Most Catholic universities and colleges are not following in the path of secularization trodden by their Protestant counterparts, even though the future of Catholic schools has shifted from the hands of religious orders to those of the laity. In a study of Catholic higher education published in the Journal for the Scientific Study of Religion (online in November), Baylor University researchers Perry Glanzer, Jessica Martin, Theodore Cockle and Scott Alexander measured the Catholic identity of colleges according to an Operationalizing Faith Identity Guide (OFIG) that they created, including such criteria as the presence of Catholic Mass, requiring the president to be Catholic, having centers and institutes related to religion and Catholicism, a statement of faith, and required theology courses. They found that the majority of Catholic colleges and universities have maintained some affiliation with the Catholic Church, that not one Catholic institution of the 181 studied was completely secular, and that all of them referred to their Catholic identity in their mission statements. In that, these institutions are very different from Protestant schools, 83 of which the researchers found to have no relation to their sponsoring churches.

    Many of the Protestant colleges and universities occupied the extremes of the OFIG, either being largely secular or religious. In contrast, the Catholic schools were more in the middle of the spectrum. They required at least one theology course, had Mass available, and sponsored centers and institutes relating to religion. Yet the researchers found that the majority did not refer to Christian reasoning in their codes of conduct or require two or more Christian courses, and that less than five percent required faculty or staff to be Catholic. The researchers found that the most recent school started by a religious order was in 1965. The loss of the religious orders’ educational vitality has been replaced by lay-led, often conservative colleges that the researchers conclude “perceive that the more hostile higher-education culture requires…more distinctly Christian and separate institutions that maintain the Church’s educational mission and faithfulness.”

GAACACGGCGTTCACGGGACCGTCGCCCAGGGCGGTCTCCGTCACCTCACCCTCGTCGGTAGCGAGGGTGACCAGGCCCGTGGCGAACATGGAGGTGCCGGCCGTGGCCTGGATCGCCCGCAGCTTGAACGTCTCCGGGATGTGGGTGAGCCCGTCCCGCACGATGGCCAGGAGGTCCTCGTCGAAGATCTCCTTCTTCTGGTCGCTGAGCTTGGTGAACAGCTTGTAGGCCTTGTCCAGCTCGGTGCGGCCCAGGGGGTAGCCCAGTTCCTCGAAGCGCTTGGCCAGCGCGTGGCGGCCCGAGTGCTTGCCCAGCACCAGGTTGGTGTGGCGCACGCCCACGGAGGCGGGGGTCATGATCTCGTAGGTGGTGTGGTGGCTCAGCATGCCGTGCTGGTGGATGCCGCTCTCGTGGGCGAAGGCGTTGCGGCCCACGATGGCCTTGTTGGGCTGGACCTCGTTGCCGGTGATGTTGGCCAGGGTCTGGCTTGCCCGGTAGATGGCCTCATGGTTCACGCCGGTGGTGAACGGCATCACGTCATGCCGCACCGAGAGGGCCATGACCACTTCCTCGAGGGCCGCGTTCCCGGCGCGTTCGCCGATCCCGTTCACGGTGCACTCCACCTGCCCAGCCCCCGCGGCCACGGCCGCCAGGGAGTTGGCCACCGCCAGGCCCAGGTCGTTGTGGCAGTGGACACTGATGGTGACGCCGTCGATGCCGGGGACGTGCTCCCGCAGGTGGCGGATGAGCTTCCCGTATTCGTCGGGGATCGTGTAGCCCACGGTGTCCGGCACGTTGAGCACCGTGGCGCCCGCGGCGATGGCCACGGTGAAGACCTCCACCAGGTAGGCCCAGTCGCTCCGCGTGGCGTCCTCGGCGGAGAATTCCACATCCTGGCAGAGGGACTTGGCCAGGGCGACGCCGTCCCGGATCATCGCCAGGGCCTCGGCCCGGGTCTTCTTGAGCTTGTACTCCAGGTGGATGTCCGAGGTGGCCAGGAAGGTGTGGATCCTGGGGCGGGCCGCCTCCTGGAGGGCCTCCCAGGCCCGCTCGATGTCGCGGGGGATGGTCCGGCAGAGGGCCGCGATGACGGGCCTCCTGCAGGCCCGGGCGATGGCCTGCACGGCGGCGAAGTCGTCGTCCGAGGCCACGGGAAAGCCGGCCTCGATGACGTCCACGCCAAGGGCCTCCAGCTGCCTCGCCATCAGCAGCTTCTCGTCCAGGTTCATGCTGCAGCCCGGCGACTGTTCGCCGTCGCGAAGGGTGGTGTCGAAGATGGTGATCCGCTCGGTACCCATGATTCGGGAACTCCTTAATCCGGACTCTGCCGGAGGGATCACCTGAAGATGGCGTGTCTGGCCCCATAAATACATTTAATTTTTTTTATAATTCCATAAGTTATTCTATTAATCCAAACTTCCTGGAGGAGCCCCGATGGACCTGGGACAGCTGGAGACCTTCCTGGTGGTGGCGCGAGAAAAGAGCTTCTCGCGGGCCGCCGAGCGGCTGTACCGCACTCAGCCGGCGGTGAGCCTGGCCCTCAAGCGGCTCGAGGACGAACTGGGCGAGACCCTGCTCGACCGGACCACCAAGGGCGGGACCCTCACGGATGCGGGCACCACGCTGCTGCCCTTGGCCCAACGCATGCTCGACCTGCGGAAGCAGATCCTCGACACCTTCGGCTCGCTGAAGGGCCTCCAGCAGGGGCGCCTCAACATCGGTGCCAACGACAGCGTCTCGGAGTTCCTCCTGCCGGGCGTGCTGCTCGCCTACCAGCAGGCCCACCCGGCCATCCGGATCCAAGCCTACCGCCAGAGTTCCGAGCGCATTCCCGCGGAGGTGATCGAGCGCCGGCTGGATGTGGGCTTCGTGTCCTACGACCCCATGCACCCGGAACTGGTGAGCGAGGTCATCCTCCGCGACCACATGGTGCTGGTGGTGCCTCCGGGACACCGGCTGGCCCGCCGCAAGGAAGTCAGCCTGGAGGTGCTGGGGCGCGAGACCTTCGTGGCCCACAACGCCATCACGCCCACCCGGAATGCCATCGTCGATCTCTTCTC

• Church planting was largely unaffected during the pandemic, with only slight dips in attendance at their launches, according to a new survey. Presenting his findings at the November meeting of the Society for the Scientific Study of Religion, Warren Bird, of the Evangelical Council for Financial Accountability, reported that overall there were a “number of new churches already in motion to reproduce themselves by starting one or more other new churches.” In a survey of 2,702 participants (2,315 of which were church planters and 387 multisite church pastors), Bird found that only in 2020, the first year of the pandemic, were new church plants not able to “launch large” (having at least 200 attendees the first day), with the proportion of those doing so standing at only seven percent; in the two years since, the proportion is back to the 20 percent range characteristic of the years before the pandemic. Other findings confirmed the effect of being multisite and engaging in church planting, and vice versa.(The study on church planting can be downloaded from:


    Source: Evangelical Council for Financial Accountability.